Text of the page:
DC statehood: The nation’s capital has long pushed to become its own state, and 2016 will be no different. Advisory Referendum B expresses the will of voters of DC for the city council to petition Congress to make DC its own state, called “the State of New Columbia.”
Georgia’s failing schools: Amendment 1 would allow the state’s General Assembly to take over a failing school district via the creation of an “Opportunity School District.” The proposal, backed by Gov. Nathan Deal, has been the subject of much debate following years of clashes between failing local schools and state and county governments. Deal managed to make matters harder for his side when he said Amendment 1 would help “colored people,” a comment he later called a misstatement.
Right to hunt in Indiana and Kansas: The only public question on the ballot in both Indiana and Kansas would amend each state’s constitution to provide a constitutional right to “hunt, fish and harvest wildlife.”
Voting reform in Maine: Maine’s Question 5 establishes a new voting system allowing people to “rank their choices.” This state has an outsized number of independent political candidates, and this rule could make things easier for those who wish to vote outside of the Democratic and Republican parties.
Big business in Oregon: Oregon’s Measure 97 increases taxes on businesses when “sales exceed $25 million.”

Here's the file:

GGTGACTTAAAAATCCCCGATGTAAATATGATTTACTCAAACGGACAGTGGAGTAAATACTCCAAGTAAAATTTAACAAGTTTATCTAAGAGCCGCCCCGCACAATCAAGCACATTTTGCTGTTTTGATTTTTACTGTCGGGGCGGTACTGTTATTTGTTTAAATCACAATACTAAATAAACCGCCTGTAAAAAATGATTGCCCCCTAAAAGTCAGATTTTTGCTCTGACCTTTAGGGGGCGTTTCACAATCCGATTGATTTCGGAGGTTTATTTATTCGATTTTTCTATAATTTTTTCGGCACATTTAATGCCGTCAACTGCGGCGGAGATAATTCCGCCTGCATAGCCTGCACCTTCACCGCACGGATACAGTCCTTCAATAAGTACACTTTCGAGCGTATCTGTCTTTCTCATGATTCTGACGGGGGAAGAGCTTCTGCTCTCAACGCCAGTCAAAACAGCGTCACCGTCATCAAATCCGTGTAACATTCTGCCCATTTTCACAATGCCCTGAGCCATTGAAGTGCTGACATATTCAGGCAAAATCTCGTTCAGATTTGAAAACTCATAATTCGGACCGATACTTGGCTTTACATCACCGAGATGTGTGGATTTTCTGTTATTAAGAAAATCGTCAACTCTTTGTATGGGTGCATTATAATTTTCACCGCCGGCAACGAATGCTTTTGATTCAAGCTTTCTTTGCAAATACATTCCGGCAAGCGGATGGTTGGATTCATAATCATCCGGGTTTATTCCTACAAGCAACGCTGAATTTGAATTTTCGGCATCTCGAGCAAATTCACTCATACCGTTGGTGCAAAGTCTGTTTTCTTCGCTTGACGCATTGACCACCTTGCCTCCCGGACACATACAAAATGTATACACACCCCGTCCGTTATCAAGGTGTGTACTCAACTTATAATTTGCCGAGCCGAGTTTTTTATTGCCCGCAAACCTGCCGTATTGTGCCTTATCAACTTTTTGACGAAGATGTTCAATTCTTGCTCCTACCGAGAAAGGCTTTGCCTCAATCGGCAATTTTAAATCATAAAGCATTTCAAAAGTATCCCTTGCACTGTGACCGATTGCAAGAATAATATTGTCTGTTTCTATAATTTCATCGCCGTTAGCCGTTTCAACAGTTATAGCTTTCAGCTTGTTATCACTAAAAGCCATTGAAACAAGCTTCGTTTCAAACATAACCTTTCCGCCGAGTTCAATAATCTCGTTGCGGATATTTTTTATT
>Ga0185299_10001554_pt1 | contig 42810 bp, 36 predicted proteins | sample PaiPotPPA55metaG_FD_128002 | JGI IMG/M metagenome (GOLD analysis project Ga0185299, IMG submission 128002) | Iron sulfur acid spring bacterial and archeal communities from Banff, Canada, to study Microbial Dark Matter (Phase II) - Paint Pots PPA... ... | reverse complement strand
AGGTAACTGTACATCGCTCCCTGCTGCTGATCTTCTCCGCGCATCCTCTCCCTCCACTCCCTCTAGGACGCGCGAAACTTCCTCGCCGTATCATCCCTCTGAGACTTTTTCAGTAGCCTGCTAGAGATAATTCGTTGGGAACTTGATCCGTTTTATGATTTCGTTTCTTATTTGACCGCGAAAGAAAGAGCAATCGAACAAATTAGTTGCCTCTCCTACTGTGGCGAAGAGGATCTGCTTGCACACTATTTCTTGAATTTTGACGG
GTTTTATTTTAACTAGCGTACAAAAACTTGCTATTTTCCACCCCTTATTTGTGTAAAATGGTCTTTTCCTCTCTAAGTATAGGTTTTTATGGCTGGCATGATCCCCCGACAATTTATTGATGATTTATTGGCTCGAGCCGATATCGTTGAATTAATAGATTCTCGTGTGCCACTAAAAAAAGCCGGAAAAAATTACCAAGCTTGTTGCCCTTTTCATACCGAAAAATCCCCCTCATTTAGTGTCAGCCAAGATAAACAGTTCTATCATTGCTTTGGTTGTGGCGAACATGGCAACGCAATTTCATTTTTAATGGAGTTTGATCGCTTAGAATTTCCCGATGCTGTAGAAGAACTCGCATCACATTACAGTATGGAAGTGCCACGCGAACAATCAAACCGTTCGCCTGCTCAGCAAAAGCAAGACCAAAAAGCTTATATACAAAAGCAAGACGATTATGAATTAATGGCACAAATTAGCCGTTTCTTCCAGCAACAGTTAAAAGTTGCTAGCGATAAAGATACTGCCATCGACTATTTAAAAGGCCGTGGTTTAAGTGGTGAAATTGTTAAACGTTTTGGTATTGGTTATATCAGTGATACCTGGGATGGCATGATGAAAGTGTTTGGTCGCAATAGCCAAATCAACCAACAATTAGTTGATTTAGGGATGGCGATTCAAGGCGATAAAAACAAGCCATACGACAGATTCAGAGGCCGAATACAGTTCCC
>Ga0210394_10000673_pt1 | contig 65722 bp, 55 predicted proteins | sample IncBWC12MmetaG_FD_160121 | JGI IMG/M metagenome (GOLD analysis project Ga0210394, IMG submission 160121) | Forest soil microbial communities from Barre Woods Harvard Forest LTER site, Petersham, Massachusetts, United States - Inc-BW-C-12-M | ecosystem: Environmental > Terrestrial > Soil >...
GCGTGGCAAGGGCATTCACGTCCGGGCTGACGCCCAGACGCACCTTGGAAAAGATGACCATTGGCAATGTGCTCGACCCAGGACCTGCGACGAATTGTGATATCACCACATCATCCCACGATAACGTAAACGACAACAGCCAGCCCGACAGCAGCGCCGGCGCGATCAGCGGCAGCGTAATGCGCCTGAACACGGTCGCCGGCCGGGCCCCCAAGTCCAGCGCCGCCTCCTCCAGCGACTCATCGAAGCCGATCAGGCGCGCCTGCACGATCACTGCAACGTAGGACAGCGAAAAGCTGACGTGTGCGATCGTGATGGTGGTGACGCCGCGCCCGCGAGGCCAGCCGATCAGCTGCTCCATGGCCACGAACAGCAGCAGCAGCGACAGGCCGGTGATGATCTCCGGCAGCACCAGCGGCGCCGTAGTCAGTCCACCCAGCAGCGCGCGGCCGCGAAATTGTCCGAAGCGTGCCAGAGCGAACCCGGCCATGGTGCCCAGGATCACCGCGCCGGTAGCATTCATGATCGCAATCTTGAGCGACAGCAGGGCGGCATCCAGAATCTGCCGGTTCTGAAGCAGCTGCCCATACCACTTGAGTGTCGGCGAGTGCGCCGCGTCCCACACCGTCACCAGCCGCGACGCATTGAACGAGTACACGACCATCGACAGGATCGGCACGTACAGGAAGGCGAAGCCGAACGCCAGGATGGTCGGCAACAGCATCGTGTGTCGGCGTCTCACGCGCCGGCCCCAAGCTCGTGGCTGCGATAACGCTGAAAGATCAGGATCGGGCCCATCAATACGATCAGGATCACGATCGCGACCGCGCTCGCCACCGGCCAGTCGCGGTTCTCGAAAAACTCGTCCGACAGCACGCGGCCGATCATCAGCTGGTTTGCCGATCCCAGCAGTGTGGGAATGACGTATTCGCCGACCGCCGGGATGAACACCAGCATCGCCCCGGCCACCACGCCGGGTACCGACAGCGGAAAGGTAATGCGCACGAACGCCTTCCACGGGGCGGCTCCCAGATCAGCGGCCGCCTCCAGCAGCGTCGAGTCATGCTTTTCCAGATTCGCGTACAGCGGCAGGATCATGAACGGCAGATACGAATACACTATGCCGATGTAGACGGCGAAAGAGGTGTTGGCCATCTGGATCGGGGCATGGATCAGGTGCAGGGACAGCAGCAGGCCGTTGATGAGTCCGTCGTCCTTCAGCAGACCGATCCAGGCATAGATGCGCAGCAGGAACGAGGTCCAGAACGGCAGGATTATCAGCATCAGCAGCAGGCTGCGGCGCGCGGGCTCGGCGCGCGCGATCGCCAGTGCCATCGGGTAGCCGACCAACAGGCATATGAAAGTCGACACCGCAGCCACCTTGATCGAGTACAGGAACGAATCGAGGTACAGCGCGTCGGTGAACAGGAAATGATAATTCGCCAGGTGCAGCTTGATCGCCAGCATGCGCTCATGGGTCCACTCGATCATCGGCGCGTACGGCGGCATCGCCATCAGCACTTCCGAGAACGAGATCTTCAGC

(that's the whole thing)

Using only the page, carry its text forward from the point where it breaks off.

Organize (or not) in South Dakota and Virginia: South Dakota’s Initiated Measure 23 allows unions to charge nonmembers fees. South Dakota is currently a right-to-work state, and this rule would strengthen labor unions there. Virginia’s Question 1 would create a constitutional amendment banning union-only workplaces. Virginia is already a right-to-work state, so this measure would codify right-to-work into the state constitution, making it harder to repeal in the future.
Green Washington: Washington state’s Initiated Measure No. 732 creates a carbon emission tax, while its Advisory Vote No. 15 allows voters to repeal or maintain a tax exemption for alternative-fuel vehicles.
Beyond the states, Residents of Boulder, Colorado, and Californians who live in San Francisco, Oakland and Albany will vote on ballot measures calling for a new tax on sugar-sweetened beverages. The Boulder measure calls for a two-cents-per-ounce tax, while the three California cities are calling for a tax of one cent per ounce.